Points of Interest #17

May 20th, 2016 

Points of Interest is a recap of ideas and innovations we are following at Plannerzone.


Caxton showing the first specimen of his printing to king edward iv ait the almonry

‘Do you wish to send this as a DM, m’Lord?.’ Maclise, Daniel (1909) “Caxton Showing the First Specimen of His Printing to King Edward IV at the Almonry, Westminster” (Wikimedia)

Last week the Plannerzone team got to share in some innovative ideas and new perspectives at PSFK 2016. The conference has become an annual ritual for us, and a great time to find inspiration for our consumer insights work.

At PSFK 2016 I was very impressed by T-Brand Studio, the brand marketing unit of the New York Times. For the past several years I’ve been hearing that content marketing is the most important trend in the advertising industry. I think this is largely true, but I worry that the overuse of the term risks turning into another lukewarm buzzword. That is to say, the next ‘snackable big data on transmedia.’ I was inspired, and pleasantly surprised, by the projects coming out of T-Brand Studio. You can read more about their work, and what it means for the paper’s business model, in this article.

For those of that like baseball and not-too-big data, I recommend this week’s episode of the “What’s The Point.” It follows the writer Ben Lindbergh as he became a general manager of an independent baseball team, the Sonoma Stompers. (Cause they’ll stomp ya like grapes, get it?) Lindbergh applied data analytics to the team’s playing and strategy, with mostly successful results. His experience holds valuable for lessons for anyone who has to tell a story with data. Have a listen: The Stompers Get Stats.

REI’s #OptOutside Campaign was recognized at the One Show for asking customers to reject the shopping mania of Black Friday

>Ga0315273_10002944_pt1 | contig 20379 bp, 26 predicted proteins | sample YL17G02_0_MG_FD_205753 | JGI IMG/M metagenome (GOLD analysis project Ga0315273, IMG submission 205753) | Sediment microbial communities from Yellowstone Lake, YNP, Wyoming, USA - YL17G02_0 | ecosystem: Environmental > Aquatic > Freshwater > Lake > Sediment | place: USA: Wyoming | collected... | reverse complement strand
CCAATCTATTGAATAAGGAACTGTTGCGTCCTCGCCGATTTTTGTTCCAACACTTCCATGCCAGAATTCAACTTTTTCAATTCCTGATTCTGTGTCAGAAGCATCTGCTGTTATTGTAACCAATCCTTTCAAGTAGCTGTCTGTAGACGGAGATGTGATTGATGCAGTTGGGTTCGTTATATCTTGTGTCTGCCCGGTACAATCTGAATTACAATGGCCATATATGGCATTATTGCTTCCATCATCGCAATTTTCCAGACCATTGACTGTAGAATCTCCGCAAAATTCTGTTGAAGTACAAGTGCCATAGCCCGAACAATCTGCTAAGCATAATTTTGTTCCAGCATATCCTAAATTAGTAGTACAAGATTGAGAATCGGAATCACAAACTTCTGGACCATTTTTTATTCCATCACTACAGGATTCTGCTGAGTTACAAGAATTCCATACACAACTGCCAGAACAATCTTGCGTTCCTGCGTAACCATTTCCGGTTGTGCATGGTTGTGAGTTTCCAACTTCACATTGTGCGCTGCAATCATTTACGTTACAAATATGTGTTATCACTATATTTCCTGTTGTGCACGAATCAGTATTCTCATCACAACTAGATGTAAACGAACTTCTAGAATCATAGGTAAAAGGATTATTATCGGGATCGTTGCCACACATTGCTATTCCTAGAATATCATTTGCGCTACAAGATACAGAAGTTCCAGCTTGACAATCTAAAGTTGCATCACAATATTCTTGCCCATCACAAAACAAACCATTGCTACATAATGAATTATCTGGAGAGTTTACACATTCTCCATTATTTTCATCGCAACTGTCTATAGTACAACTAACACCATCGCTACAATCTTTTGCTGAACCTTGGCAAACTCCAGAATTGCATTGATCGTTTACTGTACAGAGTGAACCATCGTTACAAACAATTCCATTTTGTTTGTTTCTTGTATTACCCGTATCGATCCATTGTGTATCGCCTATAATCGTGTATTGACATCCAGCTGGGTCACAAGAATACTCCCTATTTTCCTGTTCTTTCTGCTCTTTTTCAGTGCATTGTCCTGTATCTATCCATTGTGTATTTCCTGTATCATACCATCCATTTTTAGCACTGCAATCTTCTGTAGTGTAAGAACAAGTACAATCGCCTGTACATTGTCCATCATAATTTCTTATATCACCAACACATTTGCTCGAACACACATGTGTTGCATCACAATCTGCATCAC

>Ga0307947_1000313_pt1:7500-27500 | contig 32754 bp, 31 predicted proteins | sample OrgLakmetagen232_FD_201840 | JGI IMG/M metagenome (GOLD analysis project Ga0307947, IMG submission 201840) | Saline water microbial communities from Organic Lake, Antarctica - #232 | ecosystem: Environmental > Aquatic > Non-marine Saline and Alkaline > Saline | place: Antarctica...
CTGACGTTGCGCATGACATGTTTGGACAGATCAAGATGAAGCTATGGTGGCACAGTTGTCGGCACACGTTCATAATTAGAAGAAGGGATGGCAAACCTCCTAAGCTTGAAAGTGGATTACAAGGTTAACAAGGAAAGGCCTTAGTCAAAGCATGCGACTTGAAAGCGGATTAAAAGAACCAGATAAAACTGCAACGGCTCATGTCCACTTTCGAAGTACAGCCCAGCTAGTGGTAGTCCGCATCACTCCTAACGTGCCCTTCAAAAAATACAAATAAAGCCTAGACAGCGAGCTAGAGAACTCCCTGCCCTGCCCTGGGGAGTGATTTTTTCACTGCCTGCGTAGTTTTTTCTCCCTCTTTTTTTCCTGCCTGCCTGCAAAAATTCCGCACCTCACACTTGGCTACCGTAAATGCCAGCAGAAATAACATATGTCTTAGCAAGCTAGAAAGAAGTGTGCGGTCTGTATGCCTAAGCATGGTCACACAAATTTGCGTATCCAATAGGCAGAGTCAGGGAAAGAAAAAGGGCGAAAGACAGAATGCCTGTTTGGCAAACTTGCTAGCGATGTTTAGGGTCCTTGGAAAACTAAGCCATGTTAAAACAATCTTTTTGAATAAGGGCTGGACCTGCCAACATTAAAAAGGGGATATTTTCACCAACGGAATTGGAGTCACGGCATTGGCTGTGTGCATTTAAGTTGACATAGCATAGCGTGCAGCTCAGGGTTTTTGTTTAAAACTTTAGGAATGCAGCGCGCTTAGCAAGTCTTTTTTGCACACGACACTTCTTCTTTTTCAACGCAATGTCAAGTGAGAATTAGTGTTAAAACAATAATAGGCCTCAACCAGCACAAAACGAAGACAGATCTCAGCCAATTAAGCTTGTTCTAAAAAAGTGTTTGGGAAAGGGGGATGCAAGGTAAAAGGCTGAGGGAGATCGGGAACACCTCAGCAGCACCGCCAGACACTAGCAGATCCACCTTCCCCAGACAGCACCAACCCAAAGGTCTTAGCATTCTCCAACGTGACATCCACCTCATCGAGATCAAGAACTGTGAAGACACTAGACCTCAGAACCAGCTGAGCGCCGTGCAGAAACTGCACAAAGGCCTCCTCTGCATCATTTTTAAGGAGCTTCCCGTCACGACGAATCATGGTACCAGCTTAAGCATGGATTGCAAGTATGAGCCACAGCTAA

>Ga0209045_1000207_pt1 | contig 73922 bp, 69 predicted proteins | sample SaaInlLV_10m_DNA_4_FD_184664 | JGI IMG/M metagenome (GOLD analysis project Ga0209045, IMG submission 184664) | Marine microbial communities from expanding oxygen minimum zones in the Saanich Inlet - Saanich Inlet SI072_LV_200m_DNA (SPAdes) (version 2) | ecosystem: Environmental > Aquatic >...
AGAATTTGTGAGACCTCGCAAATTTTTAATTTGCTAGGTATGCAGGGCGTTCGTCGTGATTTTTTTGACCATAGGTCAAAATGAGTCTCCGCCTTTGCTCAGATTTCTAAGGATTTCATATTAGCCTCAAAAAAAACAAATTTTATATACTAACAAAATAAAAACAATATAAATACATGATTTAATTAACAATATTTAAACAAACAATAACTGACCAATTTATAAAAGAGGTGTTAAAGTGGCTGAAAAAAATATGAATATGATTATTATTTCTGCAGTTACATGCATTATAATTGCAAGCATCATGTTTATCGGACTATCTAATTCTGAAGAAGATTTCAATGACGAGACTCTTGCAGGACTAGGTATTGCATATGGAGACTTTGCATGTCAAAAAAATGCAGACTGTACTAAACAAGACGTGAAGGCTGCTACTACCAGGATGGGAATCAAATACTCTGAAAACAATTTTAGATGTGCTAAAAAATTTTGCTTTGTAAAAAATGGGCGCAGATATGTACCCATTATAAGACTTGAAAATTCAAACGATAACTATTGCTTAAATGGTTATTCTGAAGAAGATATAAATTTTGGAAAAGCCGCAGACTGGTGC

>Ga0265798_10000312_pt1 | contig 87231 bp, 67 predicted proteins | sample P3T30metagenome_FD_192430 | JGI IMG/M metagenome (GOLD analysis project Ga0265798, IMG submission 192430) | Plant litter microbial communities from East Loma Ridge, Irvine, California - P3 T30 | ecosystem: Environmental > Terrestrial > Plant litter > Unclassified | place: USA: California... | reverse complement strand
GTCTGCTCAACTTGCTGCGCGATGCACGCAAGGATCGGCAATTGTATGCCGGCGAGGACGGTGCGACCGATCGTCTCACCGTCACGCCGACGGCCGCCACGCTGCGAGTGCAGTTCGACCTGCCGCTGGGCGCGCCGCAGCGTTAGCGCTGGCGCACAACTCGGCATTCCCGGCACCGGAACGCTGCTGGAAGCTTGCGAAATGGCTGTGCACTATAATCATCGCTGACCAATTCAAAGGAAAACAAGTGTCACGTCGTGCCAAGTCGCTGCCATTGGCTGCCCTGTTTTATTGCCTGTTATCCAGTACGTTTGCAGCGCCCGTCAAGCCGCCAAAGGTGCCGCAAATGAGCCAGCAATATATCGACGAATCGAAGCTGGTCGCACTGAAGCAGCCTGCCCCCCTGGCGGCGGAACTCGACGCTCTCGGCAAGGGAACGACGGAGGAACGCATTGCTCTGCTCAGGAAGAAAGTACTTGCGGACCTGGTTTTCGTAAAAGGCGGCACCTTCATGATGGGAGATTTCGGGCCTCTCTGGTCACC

As a coffee fan (read: addict) I’m not sure that serious connoisseurs add cream to their coffee. That being said, this web video from Organic Valley put a funny spin on the third-wave coffee trend:



The first casualty of war are office supplies. Havas and Omnicom Health Group entered into an epic Post-It war.


Wiki of the week: List of buzzwords

Speaking of snackable big data (is it lunchtime yet?) this Wikipedia article will arm you with all of the second rate buzzwords you need for your next slide deck.


Interview: Paul Auster and His Writing

April 17th, 2013 

Author Paul Auster talks about his childhood infatuation with cinema (along with his repressed desire to direct films):


As a major fan of Auster—Invention of Solitude remains one of my all-time favorite books—I definitely notice a cinematic bent in some of his writing, even if he denies it in this interview.

Man in the Dark comes to mind as a story that takes shape through cut scenes and fantasy sequences, not to mention the allusions to Auster’s own theories about film.

I’m currently pretending to read another book by Paul Auster mentioned in this interview, The Brooklyn Follies; I’m mostly just carrying it around the house.


A black and white photo of five identical men at a round table

The cover from Paul Auster’s book, Invention of Solitude; via summer of Auster

Bonus round: Follow this link to watch Paul Auster discuss translations of literature.

Martin Scorcese watching his own films

February 14th, 2013 

This video series shows Martin Scorcese performing the unenviable task of reflecting on clips of his own work.

Where Do Ideas Come From?

January 1st, 2013 

A little wisdom on craft and creativity from Rod Serling.

Rod Serling from Twilight Zone sits next to  a camera. B/W photo.

Fishing for Ideas

December 4th, 2012 

Fishing is one of those activities that is almost as useful to think about as it is to actually do.

Two Dead Fish

image via 331fish

So think about this: When you catch a fish that you don’t want and you throw it back, you have to take out the hook, or else you’ll keep reeling in the same fish.

(Profound, I know.)

It’s no wonder that we often leave the hook in. After enduring all the hard work of reeling in a fish we’re reluctant to toss it back.

In practice this could mean repeating the same mistake or hitting the same bullseye, but it rarely leads to a novel or provocative idea.

Andy Warhol used to write about how most people learn a single way to fail, and a single way to succeed at problem solving. Most spend their lives repeating a single recipe for success, or failure, in different settings and circumstances.

(Don’t let this get you down, many brands do this, too.)

For what it’s worth, I’ve found in my own experience that people with high aptitude for creativity usually have a wide variety of ways to both succeed and fail.

When we’re engaged in a creative pursuit and complain that we aren’t getting the results we expect, we are, in fact, blaming our fish.